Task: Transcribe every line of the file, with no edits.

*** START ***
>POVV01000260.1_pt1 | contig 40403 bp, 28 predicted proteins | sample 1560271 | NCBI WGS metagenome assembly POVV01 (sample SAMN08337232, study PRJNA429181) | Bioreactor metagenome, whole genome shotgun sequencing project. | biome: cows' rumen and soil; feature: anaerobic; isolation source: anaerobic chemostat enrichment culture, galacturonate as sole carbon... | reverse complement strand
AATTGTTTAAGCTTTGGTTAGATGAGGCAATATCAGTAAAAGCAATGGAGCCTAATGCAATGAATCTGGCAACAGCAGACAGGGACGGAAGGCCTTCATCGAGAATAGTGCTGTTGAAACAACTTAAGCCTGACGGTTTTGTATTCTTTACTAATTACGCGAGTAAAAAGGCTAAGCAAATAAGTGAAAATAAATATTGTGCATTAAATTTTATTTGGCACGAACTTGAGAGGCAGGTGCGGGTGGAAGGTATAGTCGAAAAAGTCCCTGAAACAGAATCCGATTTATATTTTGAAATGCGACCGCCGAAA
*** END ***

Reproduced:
>POVV01000260.1_pt1 | contig 40403 bp, 28 predicted proteins | sample 1560271 | NCBI WGS metagenome assembly POVV01 (sample SAMN08337232, study PRJNA429181) | Bioreactor metagenome, whole genome shotgun sequencing project. | biome: cows' rumen and soil; feature: anaerobic; isolation source: anaerobic chemostat enrichment culture, galacturonate as sole carbon... | reverse complement strand
AATTGTTTAAGCTTTGGTTAGATGAGGCAATATCAGTAAAAGCAATGGAGCCTAATGCAATGAATCTGGCAACAGCAGACAGGGACGGAAGGCCTTCATCGAGAATAGTGCTGTTGAAACAACTTAAGCCTGACGGTTTTGTATTCTTTACTAATTACGCGAGTAAAAAGGCTAAGCAAATAAGTGAAAATAAATATTGTGCATTAAATTTTATTTGGCACGAACTTGAGAGGCAGGTGCGGGTGGAAGGTATAGTCGAAAAAGTCCCTGAAACAGAATCCGATTTATATTTTGAAATGCGACCGCCGAAA